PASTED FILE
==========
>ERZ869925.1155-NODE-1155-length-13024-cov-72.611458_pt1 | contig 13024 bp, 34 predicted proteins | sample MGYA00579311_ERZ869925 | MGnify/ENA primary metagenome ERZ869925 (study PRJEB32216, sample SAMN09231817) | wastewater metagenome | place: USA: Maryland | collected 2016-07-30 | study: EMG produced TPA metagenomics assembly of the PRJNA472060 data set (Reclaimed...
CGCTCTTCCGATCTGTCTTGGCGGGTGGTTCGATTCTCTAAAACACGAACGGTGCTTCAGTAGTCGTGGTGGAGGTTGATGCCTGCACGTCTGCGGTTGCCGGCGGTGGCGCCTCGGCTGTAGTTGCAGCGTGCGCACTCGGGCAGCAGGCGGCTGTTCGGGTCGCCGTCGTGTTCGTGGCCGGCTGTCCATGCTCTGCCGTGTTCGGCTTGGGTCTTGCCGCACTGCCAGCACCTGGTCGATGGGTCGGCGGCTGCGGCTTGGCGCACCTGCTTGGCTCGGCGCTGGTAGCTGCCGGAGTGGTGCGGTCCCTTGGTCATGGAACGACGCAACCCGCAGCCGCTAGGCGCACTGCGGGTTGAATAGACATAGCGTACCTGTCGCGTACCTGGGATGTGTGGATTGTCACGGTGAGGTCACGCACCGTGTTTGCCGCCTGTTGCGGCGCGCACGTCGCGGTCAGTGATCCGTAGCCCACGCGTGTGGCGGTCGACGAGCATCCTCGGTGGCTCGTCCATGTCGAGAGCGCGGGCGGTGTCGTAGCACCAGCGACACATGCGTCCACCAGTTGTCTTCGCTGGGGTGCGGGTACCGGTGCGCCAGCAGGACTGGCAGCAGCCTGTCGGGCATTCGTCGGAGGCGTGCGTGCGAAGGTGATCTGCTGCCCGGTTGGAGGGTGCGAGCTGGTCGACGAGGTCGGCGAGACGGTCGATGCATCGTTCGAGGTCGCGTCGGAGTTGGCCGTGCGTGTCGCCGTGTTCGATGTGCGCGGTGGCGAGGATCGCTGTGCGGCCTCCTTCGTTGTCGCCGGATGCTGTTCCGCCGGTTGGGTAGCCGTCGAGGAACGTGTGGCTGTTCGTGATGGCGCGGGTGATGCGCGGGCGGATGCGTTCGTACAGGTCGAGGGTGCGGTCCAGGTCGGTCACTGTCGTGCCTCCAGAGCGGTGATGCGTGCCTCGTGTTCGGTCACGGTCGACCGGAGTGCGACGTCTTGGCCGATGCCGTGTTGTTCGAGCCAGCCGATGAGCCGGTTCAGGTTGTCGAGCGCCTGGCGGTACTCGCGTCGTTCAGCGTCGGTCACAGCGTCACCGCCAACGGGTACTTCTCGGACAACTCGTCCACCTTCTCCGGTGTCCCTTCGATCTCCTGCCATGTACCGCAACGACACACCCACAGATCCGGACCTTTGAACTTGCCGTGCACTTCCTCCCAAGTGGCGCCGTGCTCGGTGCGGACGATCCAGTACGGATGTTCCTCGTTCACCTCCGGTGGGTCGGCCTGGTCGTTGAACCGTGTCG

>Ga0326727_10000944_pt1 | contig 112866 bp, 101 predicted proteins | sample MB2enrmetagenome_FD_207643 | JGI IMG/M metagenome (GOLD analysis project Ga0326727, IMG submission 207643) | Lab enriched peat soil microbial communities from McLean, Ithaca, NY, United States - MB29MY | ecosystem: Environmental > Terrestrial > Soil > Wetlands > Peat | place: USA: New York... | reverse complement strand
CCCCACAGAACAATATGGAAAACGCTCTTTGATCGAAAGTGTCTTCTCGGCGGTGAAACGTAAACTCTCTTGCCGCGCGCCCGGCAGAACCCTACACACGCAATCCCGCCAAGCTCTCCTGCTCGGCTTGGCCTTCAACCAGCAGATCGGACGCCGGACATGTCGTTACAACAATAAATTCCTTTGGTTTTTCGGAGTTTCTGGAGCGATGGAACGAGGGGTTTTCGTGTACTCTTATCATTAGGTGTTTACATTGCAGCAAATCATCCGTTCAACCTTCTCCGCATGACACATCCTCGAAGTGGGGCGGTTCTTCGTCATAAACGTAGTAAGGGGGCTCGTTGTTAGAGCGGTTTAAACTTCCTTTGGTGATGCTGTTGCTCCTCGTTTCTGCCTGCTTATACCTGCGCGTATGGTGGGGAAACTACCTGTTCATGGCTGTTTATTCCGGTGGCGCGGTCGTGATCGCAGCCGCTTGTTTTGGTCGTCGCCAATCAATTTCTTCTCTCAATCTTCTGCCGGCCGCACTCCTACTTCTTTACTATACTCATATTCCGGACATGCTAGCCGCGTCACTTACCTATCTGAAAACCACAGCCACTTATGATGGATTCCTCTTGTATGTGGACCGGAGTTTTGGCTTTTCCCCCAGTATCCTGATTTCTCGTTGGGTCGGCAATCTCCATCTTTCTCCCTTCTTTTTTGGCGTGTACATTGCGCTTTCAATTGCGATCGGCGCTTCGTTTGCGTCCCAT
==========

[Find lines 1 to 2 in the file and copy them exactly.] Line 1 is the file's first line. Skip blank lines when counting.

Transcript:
>ERZ869925.1155-NODE-1155-length-13024-cov-72.611458_pt1 | contig 13024 bp, 34 predicted proteins | sample MGYA00579311_ERZ869925 | MGnify/ENA primary metagenome ERZ869925 (study PRJEB32216, sample SAMN09231817) | wastewater metagenome | place: USA: Maryland | collected 2016-07-30 | study: EMG produced TPA metagenomics assembly of the PRJNA472060 data set (Reclaimed...
CGCTCTTCCGATCTGTCTTGGCGGGTGGTTCGATTCTCTAAAACACGAACGGTGCTTCAGTAGTCGTGGTGGAGGTTGATGCCTGCACGTCTGCGGTTGCCGGCGGTGGCGCCTCGGCTGTAGTTGCAGCGTGCGCACTCGGGCAGCAGGCGGCTGTTCGGGTCGCCGTCGTGTTCGTGGCCGGCTGTCCATGCTCTGCCGTGTTCGGCTTGGGTCTTGCCGCACTGCCAGCACCTGGTCGATGGGTCGGCGGCTGCGGCTTGGCGCACCTGCTTGGCTCGGCGCTGGTAGCTGCCGGAGTGGTGCGGTCCCTTGGTCATGGAACGACGCAACCCGCAGCCGCTAGGCGCACTGCGGGTTGAATAGACATAGCGTACCTGTCGCGTACCTGGGATGTGTGGATTGTCACGGTGAGGTCACGCACCGTGTTTGCCGCCTGTTGCGGCGCGCACGTCGCGGTCAGTGATCCGTAGCCCACGCGTGTGGCGGTCGACGAGCATCCTCGGTGGCTCGTCCATGTCGAGAGCGCGGGCGGTGTCGTAGCACCAGCGACACATGCGTCCACCAGTTGTCTTCGCTGGGGTGCGGGTACCGGTGCGCCAGCAGGACTGGCAGCAGCCTGTCGGGCATTCGTCGGAGGCGTGCGTGCGAAGGTGATCTGCTGCCCGGTTGGAGGGTGCGAGCTGGTCGACGAGGTCGGCGAGACGGTCGATGCATCGTTCGAGGTCGCGTCGGAGTTGGCCGTGCGTGTCGCCGTGTTCGATGTGCGCGGTGGCGAGGATCGCTGTGCGGCCTCCTTCGTTGTCGCCGGATGCTGTTCCGCCGGTTGGGTAGCCGTCGAGGAACGTGTGGCTGTTCGTGATGGCGCGGGTGATGCGCGGGCGGATGCGTTCGTACAGGTCGAGGGTGCGGTCCAGGTCGGTCACTGTCGTGCCTCCAGAGCGGTGATGCGTGCCTCGTGTTCGGTCACGGTCGACCGGAGTGCGACGTCTTGGCCGATGCCGTGTTGTTCGAGCCAGCCGATGAGCCGGTTCAGGTTGTCGAGCGCCTGGCGGTACTCGCGTCGTTCAGCGTCGGTCACAGCGTCACCGCCAACGGGTACTTCTCGGACAACTCGTCCACCTTCTCCGGTGTCCCTTCGATCTCCTGCCATGTACCGCAACGACACACCCACAGATCCGGACCTTTGAACTTGCCGTGCACTTCCTCCCAAGTGGCGCCGTGCTCGGTGCGGACGATCCAGTACGGATGTTCCTCGTTCACCTCCGGTGGGTCGGCCTGGTCGTTGAACCGTGTCG